If you're sneezing or suffering from allergies, the cause might come as a surprise. We look at how your attic insulation can affect the air quality of your home.
You probably don't give much thought to the relationship between quality air & insulation. In the end, the only reason to insulate your home is so that your heating, ventilating, and air conditioning (HVAC system) don’t have to work as hard during the summer, right?
However, there's more to indoor insulation than common knowledge tells us. First, it's not only a summer or winter essential; insulation plays a pivotal role throughout the year in maintaining consistent temperatures in your house by preventing conditioned air from escaping during the winter and heat from entering during the summer. It also prevents outside allergens and dust from entering the home and excess moisture from introducing mold and other pathogens.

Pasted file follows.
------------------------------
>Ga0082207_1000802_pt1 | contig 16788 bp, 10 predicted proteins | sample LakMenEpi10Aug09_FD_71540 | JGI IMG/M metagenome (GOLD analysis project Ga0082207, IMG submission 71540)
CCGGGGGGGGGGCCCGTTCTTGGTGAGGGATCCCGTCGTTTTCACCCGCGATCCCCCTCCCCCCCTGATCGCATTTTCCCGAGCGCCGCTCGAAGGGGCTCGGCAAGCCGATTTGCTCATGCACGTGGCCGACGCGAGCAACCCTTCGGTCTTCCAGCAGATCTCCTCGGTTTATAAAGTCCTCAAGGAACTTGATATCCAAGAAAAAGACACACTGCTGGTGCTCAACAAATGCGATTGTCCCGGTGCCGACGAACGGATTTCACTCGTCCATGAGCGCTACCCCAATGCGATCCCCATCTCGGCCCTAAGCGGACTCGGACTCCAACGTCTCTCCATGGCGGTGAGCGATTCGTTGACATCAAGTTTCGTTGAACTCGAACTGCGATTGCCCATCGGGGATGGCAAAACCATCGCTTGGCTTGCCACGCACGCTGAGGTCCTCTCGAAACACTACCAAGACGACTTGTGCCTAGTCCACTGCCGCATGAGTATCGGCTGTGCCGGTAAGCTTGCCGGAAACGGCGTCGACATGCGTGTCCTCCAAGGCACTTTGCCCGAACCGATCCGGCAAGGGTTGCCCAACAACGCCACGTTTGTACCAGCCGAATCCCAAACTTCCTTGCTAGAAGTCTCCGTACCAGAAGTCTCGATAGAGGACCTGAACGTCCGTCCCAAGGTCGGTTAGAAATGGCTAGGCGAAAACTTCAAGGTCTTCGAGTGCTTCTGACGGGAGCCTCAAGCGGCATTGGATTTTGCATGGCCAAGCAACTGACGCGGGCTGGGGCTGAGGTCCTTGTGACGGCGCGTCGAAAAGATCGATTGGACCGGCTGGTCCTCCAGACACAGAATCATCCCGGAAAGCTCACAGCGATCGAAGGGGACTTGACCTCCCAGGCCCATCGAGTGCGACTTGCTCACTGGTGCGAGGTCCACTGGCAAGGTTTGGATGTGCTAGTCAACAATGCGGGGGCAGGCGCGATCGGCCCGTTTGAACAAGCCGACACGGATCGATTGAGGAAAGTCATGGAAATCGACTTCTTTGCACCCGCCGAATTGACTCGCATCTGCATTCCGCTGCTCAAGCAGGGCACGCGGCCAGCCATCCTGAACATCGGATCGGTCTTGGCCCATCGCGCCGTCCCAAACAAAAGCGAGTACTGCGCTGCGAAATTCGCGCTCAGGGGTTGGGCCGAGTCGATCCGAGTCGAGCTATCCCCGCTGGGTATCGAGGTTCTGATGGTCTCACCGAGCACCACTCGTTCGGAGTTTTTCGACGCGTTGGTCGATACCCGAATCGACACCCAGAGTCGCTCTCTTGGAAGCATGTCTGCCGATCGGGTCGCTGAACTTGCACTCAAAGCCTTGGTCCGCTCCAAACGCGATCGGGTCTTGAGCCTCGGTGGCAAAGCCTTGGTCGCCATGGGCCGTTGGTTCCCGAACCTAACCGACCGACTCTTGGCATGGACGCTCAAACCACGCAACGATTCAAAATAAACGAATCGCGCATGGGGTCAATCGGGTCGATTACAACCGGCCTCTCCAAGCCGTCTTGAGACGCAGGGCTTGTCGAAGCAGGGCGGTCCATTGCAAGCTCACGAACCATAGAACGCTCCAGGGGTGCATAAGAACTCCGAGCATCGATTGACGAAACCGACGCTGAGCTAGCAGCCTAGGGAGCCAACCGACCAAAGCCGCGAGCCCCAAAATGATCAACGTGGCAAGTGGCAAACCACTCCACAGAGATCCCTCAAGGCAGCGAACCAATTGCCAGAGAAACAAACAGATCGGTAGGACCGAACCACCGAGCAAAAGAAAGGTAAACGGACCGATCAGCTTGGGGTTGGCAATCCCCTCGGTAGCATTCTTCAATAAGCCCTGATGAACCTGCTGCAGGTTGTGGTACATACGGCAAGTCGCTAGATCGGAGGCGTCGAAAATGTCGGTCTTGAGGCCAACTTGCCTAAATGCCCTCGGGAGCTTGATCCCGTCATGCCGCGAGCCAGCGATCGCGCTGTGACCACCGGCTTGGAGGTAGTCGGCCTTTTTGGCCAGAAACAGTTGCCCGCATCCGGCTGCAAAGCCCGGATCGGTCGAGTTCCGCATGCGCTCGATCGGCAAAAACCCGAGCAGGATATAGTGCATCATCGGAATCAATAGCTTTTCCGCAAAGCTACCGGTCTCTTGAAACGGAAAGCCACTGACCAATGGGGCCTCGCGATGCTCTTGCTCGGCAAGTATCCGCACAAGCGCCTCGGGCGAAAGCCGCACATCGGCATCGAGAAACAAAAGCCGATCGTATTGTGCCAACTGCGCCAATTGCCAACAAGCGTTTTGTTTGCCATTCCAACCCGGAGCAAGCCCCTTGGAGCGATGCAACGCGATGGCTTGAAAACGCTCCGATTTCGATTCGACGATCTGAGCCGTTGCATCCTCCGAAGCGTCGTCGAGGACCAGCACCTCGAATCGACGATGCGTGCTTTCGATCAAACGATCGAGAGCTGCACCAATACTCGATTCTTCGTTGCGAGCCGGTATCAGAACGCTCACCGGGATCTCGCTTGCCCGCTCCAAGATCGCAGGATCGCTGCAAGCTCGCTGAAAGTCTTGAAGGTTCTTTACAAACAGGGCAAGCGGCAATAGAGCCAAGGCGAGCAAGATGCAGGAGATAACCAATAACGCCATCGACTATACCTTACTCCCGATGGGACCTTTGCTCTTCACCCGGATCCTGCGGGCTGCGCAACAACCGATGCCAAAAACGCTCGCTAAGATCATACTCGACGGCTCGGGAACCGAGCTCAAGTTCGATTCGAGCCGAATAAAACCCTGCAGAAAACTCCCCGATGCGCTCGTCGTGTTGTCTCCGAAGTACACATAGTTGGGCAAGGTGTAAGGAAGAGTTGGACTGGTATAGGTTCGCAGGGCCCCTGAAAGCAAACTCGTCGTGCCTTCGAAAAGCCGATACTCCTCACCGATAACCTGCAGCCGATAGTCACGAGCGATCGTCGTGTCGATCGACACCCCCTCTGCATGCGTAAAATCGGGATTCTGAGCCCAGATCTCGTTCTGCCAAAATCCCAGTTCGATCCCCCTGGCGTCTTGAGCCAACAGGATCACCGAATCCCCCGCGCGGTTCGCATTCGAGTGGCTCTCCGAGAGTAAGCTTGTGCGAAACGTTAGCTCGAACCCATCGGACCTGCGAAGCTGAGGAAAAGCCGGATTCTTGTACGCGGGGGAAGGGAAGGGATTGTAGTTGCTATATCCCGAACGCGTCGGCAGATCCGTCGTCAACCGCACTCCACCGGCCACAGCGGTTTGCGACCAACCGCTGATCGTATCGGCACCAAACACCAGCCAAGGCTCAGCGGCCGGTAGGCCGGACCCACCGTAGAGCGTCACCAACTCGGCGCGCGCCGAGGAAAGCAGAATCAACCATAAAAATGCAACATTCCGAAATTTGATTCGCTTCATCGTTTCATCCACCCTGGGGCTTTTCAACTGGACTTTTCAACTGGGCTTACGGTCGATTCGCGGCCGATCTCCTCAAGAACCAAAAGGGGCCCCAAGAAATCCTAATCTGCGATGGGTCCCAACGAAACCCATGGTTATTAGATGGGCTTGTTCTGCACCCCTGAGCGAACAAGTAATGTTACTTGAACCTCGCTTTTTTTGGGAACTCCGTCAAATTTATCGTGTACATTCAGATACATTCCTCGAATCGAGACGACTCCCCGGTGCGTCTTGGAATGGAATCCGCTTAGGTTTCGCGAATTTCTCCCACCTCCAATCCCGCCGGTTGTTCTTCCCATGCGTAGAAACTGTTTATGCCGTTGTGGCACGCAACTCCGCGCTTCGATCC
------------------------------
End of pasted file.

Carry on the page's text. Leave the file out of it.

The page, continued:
Despite its many benefits, one fear amongst consumers is whether or not insulation can hurt you. The truth is that while some insulation is better than no insulation, inadequate or poorly-installed insulation in the house may have a detrimental impact on your indoor air quality and potentially increase the number of health risks you may experience.
If your old batt fiberglass insulation or blown-in insulation has declined to the point that it is negatively affecting your indoor air quality, then it is likely harming the general comfort of your house as well. These are but some of the reasons why you should consider inspecting your current insulation quality and upgrading to higher-quality insulation.